Version control of projects

DSS comes builtin with Git-based version control. Each project is backed by a regular Git repository. Each change that you make in the DSS UI (modify the settings of a dataset, edit a recipe, modify a dashboard, …) is automatically recorded in the Git repository

This gives you:

  • Traceability into all actions performed in DSS

  • The ability to understand the history of each object

  • The ability to revert changes

  • The ability to work with multiple branches

You don’t need to configure anything to benefit from version control. However, by switching to explicit commit modes, you can get more control.

Viewing history

On the project menu, click on “Version Control”. The project’s history browser appears. You can view all commits made on the project. Scroll to the bottom to load more commits.

You can click on any commit to view the details and browse the changed files on this commit. By clicking on the “Compare” button, you can compare the state of the whole project between two revisions.

In addition, when you are in an object (dataset, recipe or web app), you can click on the History tab to view the history of only this specific object.

Reverting

Revert a project to a revision

On the project’s Version Control page, you can revert your project to a specific revision.

Warning

Reverting a project to an older revision will discard all work performed in all aspects of the project since that revision, by all users of a project.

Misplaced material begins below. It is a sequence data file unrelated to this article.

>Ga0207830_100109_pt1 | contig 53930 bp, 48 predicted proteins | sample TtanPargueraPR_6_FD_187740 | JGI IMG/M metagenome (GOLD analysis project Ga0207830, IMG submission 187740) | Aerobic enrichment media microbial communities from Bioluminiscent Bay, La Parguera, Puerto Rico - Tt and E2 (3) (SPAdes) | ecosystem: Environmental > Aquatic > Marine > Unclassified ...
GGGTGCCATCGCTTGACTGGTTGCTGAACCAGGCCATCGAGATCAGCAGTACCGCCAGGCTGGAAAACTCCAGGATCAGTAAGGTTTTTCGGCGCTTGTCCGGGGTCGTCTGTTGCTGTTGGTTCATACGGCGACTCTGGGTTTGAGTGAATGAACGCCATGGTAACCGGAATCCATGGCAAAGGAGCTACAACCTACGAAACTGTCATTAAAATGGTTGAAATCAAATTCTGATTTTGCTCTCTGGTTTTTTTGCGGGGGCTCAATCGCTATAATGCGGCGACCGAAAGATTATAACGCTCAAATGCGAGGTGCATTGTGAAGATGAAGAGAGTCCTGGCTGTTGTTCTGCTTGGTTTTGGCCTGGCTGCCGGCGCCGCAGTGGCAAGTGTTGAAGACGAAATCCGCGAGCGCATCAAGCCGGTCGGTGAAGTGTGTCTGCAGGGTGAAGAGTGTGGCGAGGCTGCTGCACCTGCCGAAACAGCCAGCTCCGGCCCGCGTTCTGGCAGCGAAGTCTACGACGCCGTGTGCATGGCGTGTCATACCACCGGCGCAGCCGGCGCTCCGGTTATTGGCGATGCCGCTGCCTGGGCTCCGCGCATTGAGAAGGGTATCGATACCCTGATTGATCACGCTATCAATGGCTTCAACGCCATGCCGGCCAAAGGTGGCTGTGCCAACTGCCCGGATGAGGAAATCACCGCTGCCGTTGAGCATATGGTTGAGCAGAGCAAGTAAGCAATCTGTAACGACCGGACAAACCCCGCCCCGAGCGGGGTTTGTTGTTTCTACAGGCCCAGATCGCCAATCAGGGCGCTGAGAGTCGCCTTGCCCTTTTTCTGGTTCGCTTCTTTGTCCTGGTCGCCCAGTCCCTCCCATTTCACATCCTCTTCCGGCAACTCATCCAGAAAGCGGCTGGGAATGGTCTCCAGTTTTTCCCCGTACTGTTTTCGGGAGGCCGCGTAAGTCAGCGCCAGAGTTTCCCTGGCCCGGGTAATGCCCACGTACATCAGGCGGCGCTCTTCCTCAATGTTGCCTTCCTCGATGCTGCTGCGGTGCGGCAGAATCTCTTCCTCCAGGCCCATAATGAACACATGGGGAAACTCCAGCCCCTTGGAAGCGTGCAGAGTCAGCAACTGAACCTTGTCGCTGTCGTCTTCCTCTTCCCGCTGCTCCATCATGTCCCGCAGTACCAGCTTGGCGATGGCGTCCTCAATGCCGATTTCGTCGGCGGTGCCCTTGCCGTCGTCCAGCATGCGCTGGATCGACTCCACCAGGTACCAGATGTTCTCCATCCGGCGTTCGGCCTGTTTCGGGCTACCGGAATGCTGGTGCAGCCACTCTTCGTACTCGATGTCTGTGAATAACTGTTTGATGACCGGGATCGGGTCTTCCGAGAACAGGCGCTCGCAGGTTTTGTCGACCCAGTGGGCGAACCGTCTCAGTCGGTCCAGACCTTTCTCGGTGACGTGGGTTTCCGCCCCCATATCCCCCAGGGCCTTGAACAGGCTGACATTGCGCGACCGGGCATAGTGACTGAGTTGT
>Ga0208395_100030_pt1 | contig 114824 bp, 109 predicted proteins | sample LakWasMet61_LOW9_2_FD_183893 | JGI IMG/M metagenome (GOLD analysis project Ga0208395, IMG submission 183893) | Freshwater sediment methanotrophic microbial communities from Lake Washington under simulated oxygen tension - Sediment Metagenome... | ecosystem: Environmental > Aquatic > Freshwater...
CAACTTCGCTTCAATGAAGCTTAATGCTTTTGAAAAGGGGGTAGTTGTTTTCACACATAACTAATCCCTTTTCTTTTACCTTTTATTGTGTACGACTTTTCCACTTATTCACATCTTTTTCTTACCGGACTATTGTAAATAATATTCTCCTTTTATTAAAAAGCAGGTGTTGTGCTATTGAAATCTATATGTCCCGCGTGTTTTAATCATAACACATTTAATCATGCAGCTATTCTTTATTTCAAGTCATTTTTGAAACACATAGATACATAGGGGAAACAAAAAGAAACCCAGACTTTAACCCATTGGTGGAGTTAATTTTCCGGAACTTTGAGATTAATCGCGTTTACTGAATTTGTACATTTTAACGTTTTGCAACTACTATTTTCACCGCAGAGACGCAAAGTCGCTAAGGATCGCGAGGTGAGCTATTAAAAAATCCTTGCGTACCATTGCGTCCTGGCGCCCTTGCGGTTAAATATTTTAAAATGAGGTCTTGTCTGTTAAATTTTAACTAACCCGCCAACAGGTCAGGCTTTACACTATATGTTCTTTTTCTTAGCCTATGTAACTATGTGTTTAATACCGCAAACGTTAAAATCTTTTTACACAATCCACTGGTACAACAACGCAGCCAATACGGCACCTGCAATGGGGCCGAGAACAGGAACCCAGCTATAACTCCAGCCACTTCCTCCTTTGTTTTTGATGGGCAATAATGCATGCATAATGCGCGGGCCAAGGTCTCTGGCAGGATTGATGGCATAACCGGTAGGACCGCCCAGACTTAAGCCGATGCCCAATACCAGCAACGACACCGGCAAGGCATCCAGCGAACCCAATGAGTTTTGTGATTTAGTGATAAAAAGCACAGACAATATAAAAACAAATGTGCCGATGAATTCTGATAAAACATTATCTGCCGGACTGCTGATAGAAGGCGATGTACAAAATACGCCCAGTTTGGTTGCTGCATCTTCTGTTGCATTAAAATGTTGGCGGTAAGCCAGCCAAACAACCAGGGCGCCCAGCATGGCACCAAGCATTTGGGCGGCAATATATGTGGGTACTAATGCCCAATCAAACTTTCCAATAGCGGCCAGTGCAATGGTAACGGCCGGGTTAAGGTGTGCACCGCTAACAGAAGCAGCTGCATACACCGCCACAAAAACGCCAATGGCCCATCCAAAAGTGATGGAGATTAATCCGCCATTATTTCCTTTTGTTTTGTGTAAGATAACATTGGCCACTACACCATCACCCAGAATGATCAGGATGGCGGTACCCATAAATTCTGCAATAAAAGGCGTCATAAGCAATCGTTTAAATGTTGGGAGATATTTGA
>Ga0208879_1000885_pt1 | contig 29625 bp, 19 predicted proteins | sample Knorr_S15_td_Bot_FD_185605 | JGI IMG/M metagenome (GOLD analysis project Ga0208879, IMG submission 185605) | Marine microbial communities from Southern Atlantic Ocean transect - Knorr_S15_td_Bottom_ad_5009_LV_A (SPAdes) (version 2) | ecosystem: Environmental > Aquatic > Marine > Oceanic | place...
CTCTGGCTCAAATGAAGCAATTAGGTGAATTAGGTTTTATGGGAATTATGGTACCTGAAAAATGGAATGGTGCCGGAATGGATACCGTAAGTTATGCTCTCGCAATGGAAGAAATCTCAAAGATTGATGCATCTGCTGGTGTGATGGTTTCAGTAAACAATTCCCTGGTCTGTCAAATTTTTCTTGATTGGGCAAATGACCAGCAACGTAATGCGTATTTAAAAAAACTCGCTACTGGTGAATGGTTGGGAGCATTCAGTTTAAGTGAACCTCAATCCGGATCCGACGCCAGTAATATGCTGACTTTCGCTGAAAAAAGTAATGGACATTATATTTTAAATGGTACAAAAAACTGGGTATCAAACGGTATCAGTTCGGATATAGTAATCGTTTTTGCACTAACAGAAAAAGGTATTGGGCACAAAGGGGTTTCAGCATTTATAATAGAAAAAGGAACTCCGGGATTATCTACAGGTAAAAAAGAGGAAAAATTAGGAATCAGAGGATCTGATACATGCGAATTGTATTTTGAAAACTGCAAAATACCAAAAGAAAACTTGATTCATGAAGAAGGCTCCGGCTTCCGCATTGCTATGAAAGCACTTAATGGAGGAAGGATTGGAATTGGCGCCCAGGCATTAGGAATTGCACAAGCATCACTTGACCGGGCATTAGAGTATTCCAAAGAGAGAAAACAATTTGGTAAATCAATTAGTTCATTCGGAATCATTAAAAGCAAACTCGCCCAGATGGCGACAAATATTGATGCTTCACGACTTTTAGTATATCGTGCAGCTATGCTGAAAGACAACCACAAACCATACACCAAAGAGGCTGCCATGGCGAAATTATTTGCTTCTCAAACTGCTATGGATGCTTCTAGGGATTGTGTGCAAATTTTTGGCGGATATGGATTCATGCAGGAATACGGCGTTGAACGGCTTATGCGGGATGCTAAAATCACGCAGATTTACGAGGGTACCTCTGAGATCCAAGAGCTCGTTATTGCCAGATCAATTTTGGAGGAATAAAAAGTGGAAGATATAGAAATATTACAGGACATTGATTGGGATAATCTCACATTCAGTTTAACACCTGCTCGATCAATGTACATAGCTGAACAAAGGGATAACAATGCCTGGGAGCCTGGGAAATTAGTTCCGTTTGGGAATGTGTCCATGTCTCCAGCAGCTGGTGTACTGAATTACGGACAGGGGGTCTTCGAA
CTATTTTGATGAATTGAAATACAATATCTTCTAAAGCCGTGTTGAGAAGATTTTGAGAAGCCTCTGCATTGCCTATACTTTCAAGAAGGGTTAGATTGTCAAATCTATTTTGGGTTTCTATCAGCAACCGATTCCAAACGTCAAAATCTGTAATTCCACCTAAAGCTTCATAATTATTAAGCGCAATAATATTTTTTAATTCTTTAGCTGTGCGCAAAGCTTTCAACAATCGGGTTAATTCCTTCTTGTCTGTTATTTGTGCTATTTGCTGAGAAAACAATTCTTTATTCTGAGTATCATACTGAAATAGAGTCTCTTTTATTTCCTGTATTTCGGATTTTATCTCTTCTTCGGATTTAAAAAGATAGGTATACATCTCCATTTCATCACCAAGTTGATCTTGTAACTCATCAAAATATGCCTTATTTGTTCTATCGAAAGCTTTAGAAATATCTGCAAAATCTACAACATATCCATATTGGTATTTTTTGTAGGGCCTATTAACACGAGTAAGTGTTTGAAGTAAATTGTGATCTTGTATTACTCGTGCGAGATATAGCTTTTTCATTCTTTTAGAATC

Reverting only affects the configuration of the project (datasets, recipes, web apps, dashboards…). It does not affect data. Thus, after revert, some data might be missing and might need to be rebuilt

Reverting does not affect Jupyter notebooks at that time. It is not possible to revert to older versions of Jupyter notebooks.

Click on the revision you want to revert to, and click on “Revert to this revision”.

Revert an object to a revision

From an object’s history tab, you can revert only this object (recipes only for now) to a specific revision. Other objects in the project are not affected.

Warning

Reverting a single object is a dangerous operation, since it might make the reverted object inconsistent with the rest of the project. Various issues may appear.

Reverting a single object may cause Git conflicts. In that case, DSS will not perform the revert. You will need to perform it manually using the Git command line.

We advise that you only use this option to revert to previous revisions only in presence of “simple” changes like changes in code rather than “structural” changes (changing inputs of a recipe, …)